Recommendation 47: Existing projects should be transferred into the proposed system with an adjustment, as appropriate, to the starting base for the allowance for corporate capital. The Australian government should set out a time-frame to implement the resource rent tax and provide guidance at the time of announcement on how existing investments and investment in the interim will be treated under the resource rent tax.

    Recommendation 50: The Australian and State governments should abolish fees and stamp duties on the transfer of interests in a resource project except those related to administrative costs.

    My interpretation of that is that the new system should be phased in with a fair amount of lead in time to allow business to prepare and that the government needs to put out a great amount of guidance prior to the transition in relation to the rules and regulations around this new tax. In addition the Feds should already be in negotiation with the states to abolish state taxes in the resource industry before this new tax is introduced.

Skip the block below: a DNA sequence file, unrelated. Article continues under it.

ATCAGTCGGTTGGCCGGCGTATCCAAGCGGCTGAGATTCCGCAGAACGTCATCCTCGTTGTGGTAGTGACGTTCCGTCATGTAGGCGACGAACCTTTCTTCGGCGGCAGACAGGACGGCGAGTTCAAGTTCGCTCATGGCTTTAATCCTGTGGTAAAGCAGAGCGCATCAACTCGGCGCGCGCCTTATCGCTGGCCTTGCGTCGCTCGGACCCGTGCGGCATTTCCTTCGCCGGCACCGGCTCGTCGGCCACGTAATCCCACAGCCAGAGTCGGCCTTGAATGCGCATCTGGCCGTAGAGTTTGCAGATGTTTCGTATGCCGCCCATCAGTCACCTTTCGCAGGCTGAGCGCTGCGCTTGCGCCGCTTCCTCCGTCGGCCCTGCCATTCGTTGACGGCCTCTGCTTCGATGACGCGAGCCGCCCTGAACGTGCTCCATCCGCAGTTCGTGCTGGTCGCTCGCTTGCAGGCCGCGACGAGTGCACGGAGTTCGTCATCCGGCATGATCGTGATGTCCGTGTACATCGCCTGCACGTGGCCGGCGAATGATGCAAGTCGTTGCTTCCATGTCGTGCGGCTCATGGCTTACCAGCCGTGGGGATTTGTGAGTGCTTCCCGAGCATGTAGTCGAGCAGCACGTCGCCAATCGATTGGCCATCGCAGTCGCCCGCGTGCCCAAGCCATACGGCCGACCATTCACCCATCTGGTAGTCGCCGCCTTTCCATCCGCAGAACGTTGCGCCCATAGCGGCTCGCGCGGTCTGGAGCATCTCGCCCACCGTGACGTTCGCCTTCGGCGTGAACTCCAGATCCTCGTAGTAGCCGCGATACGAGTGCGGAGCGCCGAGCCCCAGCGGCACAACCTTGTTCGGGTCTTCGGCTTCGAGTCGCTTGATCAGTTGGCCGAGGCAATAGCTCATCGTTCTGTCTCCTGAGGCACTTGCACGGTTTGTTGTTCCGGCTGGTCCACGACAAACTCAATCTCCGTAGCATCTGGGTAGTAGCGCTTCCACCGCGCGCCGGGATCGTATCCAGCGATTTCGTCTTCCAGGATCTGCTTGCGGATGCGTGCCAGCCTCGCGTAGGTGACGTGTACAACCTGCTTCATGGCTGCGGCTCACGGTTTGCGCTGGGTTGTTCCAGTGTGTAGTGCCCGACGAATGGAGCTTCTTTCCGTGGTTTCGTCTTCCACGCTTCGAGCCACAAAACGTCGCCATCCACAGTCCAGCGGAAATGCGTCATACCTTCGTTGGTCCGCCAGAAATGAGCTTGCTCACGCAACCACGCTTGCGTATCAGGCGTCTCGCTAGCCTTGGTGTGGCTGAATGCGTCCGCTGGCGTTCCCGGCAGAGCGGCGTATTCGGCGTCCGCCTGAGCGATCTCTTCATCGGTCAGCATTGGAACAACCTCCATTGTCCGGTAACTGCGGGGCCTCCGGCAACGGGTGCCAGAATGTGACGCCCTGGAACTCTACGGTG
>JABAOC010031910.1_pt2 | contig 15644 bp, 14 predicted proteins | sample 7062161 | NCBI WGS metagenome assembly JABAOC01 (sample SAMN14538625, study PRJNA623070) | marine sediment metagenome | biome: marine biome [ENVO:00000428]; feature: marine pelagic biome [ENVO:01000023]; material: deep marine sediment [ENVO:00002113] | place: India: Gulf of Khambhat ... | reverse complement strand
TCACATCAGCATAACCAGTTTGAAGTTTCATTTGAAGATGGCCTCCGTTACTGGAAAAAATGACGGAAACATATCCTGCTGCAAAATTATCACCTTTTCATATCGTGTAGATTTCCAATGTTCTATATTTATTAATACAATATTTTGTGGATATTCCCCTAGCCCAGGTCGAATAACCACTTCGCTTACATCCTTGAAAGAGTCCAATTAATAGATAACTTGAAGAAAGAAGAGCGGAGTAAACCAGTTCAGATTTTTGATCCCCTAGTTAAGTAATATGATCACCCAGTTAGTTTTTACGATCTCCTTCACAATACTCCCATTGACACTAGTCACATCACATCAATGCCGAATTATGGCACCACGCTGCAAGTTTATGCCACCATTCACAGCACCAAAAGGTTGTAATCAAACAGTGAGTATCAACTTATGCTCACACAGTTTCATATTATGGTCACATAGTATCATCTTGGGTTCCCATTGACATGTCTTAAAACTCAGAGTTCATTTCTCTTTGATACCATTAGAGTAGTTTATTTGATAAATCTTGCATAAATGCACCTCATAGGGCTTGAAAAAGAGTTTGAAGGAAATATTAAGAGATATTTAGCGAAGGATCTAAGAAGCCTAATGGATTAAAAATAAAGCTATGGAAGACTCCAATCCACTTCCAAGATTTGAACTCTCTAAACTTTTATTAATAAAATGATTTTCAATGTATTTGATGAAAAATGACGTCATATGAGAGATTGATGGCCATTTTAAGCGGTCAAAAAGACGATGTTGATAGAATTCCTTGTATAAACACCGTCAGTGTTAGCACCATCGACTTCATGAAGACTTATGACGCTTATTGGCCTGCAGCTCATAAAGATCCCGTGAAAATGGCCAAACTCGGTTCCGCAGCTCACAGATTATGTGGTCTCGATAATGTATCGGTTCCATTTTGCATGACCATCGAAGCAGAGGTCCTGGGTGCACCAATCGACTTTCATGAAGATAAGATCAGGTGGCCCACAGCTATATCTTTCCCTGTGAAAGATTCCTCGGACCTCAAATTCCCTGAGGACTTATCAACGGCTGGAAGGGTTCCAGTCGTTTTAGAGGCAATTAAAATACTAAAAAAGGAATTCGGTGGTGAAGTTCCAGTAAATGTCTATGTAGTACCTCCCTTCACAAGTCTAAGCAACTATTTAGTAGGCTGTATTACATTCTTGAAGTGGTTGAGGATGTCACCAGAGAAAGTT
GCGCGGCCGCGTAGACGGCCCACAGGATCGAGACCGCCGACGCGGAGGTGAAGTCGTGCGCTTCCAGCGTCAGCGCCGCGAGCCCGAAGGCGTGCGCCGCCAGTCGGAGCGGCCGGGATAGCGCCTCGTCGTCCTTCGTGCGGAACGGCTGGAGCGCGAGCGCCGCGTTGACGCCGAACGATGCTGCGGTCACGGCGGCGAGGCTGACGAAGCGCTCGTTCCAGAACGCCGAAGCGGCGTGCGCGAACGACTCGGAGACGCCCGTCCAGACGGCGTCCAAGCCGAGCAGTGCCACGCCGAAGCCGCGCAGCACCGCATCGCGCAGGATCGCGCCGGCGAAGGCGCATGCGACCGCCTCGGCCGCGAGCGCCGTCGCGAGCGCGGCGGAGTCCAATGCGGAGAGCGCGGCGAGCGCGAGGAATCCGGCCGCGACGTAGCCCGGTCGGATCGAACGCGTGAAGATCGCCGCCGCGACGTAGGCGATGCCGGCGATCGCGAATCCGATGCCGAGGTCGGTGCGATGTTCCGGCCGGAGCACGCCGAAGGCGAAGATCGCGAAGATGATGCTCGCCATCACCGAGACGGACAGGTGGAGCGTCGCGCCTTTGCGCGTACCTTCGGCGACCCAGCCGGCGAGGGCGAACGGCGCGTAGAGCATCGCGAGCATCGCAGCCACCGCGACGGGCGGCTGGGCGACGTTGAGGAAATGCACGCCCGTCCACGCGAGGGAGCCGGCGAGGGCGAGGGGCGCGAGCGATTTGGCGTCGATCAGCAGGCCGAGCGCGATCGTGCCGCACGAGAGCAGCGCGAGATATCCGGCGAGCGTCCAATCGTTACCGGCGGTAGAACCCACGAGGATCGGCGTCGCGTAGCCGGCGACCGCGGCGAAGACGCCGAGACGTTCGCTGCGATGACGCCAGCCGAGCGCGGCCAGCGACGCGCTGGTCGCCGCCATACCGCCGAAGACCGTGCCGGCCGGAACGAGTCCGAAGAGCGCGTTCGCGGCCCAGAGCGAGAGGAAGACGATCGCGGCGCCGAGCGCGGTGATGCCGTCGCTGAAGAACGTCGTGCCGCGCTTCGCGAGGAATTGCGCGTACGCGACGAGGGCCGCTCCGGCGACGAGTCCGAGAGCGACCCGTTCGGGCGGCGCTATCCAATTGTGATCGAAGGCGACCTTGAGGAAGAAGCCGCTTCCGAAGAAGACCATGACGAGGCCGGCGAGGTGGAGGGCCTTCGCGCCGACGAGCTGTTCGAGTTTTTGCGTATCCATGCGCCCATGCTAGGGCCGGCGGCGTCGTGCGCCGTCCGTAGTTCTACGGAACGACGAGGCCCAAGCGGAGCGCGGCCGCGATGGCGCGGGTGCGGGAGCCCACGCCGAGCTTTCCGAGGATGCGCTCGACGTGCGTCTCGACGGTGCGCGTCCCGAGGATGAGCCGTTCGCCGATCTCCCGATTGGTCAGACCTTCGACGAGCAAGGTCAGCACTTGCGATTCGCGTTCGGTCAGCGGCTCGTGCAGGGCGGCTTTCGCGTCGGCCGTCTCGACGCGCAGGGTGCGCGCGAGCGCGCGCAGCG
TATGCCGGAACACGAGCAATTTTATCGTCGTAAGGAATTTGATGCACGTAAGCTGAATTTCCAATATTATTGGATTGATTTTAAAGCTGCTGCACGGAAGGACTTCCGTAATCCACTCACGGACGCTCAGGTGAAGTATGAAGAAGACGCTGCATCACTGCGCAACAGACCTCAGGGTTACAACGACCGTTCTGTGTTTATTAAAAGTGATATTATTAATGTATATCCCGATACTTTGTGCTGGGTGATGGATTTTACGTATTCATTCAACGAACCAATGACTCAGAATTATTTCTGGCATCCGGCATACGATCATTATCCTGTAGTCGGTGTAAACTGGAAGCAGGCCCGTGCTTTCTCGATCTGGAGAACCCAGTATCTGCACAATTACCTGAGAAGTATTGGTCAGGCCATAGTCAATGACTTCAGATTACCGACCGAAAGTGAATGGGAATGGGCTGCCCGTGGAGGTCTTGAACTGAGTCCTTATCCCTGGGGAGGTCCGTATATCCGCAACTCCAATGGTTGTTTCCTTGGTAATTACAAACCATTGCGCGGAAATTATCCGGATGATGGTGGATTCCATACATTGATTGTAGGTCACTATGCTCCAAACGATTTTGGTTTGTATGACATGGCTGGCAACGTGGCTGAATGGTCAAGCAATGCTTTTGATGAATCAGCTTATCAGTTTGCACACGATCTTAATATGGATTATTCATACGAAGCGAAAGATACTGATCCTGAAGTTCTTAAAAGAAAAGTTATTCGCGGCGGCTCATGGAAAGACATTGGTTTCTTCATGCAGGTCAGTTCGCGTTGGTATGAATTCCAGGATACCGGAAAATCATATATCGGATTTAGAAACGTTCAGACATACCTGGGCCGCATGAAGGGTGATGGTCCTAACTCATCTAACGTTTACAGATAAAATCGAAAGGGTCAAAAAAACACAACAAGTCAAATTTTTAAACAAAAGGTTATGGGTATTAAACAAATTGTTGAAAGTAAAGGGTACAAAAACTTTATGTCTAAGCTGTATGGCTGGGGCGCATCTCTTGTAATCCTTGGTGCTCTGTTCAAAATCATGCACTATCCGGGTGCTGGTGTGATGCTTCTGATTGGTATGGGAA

Correct me if I am wrong, but it looks like Rudd has just sprung this on the resource companies, leaves no lead time to prepare, no consultation with the industry as to how this will run, no talking to the states to figure out which fees and duties to abolish.

    All this even before considering alternatives. One of them, which Greg suggests, and that is taking a direct interest in the company if they want to benefit from the business that they do.

    You are also right, Ned, people should not confuse the recommendations from the review with what Rudd and Co are actually doing. But Rudd has done a very good job of muddying the waters. It is now just a mess especially since Rudd has started to pick and choose different aspects as well as inventing his own grand sounding ideas. It is not a very holistic approach at all.

    This article by Greg is very good at highlighting a few areas of concern that could turn very nasty very quickly if not kept in check. Just look at Greece and the socialism mentality of wanting everything for nothing. And the solution, another bailout…

    Already happening are several items listed in this article that might suggest that things could take a turn for the worse. Inflation is on the rise, taxes are on the rise and the government continues to spend money it does not have.